TV Tuning Basics

A TV tuner for a computer does essentially the same thing that the tuner inside your television does: takes the signal sent to you via a RG59 cable or though the air and converts it into a image that can be displayed onto your computer display.

This may seem like a relatively easy task, and in fact, it is. All the TV tuner cards we have seen make use of a a Philips TV tuner module. Shielded in a metal box to prevent interference, popping the top off the TV tuner module shows that unit is fairly simple. The unit contains quite a few filters and such as well as a Philips TDA9800T VIF-PLL demodulator that provides "a monolithic integrated circuit for vision and sound IF signal processing in TV and VTR sets." This chip, which takes the data sent to it by the coaxial source and converts it into data that a video card can use, is the key to the whole TV tuning function.

From here, things get more familiar. The signal decoded by the TDA9800T next passes out of the shielded box and into a sound processor of the manufacturer's choice that translates the coaxial data into sound capable of being processed by a PC. Next, the video portion of the cable input is sent to a decoder chip so that it may be displayed on a monitor. This chip treats the TV signal just as it would treat any other form of input, be it from a DVD player or a camcorder. This provides the final step in the data processing, allowing the cable input to now be displayed onto any display that accepts a VGA or DVI connection.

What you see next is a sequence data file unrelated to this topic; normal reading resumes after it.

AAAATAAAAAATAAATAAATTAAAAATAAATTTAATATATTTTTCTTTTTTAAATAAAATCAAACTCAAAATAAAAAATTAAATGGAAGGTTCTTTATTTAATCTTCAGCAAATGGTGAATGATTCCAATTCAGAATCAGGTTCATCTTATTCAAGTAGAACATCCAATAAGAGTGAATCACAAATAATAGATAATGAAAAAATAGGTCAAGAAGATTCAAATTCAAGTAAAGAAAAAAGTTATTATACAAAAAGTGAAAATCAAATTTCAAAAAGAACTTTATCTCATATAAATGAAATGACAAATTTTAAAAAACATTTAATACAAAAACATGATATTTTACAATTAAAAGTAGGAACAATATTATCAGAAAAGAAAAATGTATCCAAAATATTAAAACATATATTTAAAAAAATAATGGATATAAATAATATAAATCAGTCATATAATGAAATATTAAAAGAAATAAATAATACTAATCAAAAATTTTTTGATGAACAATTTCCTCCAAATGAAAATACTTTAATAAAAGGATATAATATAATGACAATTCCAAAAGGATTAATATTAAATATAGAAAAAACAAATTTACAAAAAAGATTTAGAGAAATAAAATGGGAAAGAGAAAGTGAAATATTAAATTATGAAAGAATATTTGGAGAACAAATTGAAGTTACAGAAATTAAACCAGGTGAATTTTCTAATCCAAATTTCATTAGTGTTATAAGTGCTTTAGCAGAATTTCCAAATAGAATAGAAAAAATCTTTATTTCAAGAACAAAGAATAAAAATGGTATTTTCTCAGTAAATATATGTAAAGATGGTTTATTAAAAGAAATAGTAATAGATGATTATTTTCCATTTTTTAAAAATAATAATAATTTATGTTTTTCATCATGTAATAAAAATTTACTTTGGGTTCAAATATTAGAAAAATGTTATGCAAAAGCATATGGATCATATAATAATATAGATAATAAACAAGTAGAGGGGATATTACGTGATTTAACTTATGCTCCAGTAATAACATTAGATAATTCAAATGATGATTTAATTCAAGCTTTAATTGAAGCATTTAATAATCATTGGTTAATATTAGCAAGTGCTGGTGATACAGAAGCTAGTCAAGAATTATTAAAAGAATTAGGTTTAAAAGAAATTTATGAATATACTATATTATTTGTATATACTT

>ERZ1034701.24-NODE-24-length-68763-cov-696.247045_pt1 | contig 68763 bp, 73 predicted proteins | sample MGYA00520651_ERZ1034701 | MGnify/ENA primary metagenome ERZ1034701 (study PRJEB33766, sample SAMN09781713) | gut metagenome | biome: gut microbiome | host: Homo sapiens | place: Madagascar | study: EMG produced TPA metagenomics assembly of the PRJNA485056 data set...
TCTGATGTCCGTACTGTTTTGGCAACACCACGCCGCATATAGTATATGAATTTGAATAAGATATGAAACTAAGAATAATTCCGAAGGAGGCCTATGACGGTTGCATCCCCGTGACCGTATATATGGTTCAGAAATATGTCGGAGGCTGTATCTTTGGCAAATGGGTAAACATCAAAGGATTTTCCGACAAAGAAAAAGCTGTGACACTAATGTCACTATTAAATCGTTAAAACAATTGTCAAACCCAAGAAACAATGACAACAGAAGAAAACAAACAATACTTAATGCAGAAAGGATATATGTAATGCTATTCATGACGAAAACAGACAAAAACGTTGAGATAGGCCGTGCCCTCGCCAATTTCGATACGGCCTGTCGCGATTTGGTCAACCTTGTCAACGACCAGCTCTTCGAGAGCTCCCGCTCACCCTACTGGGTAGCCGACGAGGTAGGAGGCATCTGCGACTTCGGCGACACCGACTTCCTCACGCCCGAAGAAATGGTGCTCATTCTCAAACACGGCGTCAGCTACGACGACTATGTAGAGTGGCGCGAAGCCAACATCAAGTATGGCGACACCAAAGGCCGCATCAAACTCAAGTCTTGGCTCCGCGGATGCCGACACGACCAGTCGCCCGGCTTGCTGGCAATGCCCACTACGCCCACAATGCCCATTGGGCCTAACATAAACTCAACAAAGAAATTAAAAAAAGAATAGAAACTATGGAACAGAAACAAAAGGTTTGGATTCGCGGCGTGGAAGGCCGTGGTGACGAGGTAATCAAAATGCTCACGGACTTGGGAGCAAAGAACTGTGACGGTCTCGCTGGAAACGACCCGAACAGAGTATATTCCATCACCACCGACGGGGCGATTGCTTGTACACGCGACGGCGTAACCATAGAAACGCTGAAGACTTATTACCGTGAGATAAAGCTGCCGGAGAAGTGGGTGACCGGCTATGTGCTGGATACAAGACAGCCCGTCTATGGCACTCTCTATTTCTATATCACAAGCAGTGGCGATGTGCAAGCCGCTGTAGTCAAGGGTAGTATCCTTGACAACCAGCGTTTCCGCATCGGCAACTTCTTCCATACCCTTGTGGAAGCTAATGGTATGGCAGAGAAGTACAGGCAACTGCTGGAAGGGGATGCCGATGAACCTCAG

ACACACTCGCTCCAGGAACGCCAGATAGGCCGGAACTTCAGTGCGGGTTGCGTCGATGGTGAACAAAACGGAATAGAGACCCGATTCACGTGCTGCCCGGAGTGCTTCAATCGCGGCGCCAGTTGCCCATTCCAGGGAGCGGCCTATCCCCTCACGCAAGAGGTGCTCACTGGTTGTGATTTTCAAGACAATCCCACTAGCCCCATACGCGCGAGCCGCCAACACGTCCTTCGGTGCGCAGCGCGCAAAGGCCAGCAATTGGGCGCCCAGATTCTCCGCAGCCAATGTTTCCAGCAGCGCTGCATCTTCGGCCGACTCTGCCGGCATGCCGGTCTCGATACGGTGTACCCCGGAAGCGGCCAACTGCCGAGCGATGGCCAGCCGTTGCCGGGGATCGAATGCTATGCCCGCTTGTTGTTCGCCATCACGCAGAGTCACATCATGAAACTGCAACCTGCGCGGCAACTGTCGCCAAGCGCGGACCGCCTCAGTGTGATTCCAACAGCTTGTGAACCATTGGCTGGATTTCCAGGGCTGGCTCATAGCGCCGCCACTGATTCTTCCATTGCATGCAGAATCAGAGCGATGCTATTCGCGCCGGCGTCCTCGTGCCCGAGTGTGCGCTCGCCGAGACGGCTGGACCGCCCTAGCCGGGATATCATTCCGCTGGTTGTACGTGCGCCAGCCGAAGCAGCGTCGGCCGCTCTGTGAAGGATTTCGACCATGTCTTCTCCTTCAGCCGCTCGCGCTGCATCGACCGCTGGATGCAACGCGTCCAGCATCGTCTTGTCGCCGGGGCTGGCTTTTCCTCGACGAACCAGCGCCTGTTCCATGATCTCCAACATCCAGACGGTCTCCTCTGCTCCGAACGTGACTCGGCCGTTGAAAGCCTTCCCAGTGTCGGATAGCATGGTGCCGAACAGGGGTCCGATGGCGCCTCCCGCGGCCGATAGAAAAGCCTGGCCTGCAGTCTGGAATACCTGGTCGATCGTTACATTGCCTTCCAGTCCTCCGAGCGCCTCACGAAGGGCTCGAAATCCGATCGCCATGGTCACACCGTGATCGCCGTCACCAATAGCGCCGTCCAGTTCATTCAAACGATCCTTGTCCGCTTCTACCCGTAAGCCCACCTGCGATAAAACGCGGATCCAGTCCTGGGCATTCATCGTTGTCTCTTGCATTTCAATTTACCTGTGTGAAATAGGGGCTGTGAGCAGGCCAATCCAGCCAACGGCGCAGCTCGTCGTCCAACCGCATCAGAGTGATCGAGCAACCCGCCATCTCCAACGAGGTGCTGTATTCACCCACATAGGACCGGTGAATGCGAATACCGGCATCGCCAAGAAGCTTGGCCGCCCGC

One of the more difficult parts of bringing TV to the PC is producing software to control it all. All the manufacturers we have seen use different programs to control access to the television channels. Even the most basic programs must include a channel selector (which tells the TDA9800T what frequency to listen to), volume control, screen size selection, and more. Advanced features found in some of these programs enhance the act of TV watching by including functions that allow for time shifting, closed and caption logging, and video recording.

The decision to integrate TV tuner card onto a video card makes a lot of sense since the two interact on the most basic level. The decision to go with a TV tuner video card, however, is a difficult one. Video cards with a built in TV tuners are naturally more expensive than video cards without this feature, making it hard to bite the bullet and get one of these cards if you are unsure if you will use need TV tuning. So how is TV on a PC and is it right for you? Good question.

Index Is TV on PC right for me?

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